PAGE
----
Losing my mind part II: Handheld in Limbo
A reset didn’t work. (You push a little pinhole button on the back with a paper clip point.)
A HARD reset didn’t work. (You hold down the “on/off” button on the top while pushing the little button on the back and watching the screen in front for signs of life. (Houdini might have been challenged by a hard reset. I know why they call it “hard.”)
By the way, in my interlude of ecstasy yesterday, when the Palm came back to life (after a dousing in the cat’s water dish), you may recall that I managed to back up its data onto my computer. The back up was fortuitous because today’s hard reset wiped out my entire memory.
Correction, the PDA’s memory. My memory, lest I forget, is different — but not by much.
So now what?
I say the Palm is "in limbo" because its screen still glows with its “Palm Powered” display. A thin, horizontal line blinks across the top of the screen. It must be telling me something. It is insistent. The E2 won’t turn off, yet it has literally "flat-lined." It just sits there glowing (glowering?), blinking and draining its battery.
Have you ever glowered, blinked and drained YOUR battery?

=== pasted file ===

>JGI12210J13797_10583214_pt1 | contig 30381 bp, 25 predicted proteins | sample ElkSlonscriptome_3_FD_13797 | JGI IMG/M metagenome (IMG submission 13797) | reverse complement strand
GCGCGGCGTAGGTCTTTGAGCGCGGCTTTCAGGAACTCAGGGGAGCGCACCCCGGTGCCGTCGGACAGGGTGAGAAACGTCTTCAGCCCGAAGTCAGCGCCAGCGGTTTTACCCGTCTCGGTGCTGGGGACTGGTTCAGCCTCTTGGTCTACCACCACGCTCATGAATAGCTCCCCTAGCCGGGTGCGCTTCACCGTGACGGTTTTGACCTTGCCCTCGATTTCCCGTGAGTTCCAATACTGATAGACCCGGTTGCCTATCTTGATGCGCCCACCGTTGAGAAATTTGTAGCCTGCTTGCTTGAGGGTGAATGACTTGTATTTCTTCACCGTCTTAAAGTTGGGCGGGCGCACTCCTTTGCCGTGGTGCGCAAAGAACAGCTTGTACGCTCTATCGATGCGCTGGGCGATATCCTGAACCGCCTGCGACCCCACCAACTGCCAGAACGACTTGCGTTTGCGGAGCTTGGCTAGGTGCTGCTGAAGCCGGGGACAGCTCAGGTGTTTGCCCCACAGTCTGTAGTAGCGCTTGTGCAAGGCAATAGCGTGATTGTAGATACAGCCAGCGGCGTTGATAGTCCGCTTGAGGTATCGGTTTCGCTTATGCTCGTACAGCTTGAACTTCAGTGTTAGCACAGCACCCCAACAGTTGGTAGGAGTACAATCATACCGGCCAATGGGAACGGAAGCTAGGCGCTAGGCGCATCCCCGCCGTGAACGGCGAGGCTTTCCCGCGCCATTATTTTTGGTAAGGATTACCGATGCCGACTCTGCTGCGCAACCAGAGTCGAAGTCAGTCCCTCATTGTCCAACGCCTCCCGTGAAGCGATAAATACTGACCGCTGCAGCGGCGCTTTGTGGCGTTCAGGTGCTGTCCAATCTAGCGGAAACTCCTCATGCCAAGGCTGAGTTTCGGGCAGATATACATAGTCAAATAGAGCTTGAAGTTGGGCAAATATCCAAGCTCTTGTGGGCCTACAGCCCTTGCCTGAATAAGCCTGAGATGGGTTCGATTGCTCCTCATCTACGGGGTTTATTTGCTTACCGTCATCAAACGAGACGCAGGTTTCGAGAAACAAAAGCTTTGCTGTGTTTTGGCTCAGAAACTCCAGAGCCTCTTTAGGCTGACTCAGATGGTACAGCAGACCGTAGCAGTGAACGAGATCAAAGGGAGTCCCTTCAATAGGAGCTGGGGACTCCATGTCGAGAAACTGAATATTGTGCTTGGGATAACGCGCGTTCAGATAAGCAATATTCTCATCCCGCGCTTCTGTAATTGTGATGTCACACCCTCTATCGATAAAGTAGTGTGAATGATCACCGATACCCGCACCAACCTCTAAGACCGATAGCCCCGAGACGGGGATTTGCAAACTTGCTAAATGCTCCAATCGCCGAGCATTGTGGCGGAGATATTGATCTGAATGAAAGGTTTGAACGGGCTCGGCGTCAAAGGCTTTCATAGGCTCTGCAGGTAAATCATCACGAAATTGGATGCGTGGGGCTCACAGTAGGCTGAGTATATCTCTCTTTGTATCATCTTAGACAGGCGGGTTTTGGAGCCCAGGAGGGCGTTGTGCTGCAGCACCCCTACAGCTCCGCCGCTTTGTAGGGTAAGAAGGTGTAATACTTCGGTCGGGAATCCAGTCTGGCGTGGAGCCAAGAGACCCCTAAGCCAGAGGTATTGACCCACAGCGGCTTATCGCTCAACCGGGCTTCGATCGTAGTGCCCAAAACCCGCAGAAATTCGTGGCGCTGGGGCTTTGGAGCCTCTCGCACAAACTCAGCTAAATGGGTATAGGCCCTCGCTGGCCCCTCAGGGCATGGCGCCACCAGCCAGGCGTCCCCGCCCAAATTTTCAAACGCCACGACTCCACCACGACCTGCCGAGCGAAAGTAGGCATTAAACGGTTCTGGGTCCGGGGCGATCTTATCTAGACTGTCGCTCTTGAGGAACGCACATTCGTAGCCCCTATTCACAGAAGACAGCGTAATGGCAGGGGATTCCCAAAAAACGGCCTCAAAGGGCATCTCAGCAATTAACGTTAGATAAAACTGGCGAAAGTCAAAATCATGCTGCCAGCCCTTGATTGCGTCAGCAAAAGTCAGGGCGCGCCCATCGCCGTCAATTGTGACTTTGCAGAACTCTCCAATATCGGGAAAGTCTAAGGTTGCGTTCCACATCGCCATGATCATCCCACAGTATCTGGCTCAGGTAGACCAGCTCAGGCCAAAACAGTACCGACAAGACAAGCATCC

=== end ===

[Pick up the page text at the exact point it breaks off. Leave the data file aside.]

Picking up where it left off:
It happens when I've worked six hours straight on an article, haven't "saved," and the computer crashes.
Anyway, the E2's constant blinking is a little like Poe’s Tell-tale Heart. Eventually I may have to drive a stake through its motherboard.
The sheer madness of it all drove me to Amazon to explore ordering a replacement E2. The customer comments about Palm Tungsten E2s are wildly diverse. They range from “brilliant” to "crazy-making junk.”
I can relate. Before the Palm took the plunge into the cat's water dish, we had a few “issues,” as my sister would say. She has a lot of “issues,” but then she raises horses, pigs, cats, dogs and is married to a corporate attorney. A menagerie of issues.
In my previous experience with Palms, neither “brilliant” nor “crazy-making junk” applied. The truth was somewhere in the expanse between, depending on the latest foible. No need to list them here. Let's just say that long ago I learned all about hard and soft resets.
On Amazon, the E2 was discounted to $186.99, from $199, and the shipping was free.
It was still a little hard to justify until I thought of it as ordering a new lobe for my brain.
For brain surgery, $186.99 is cheap at the price.
The lobe is being shipped as I write.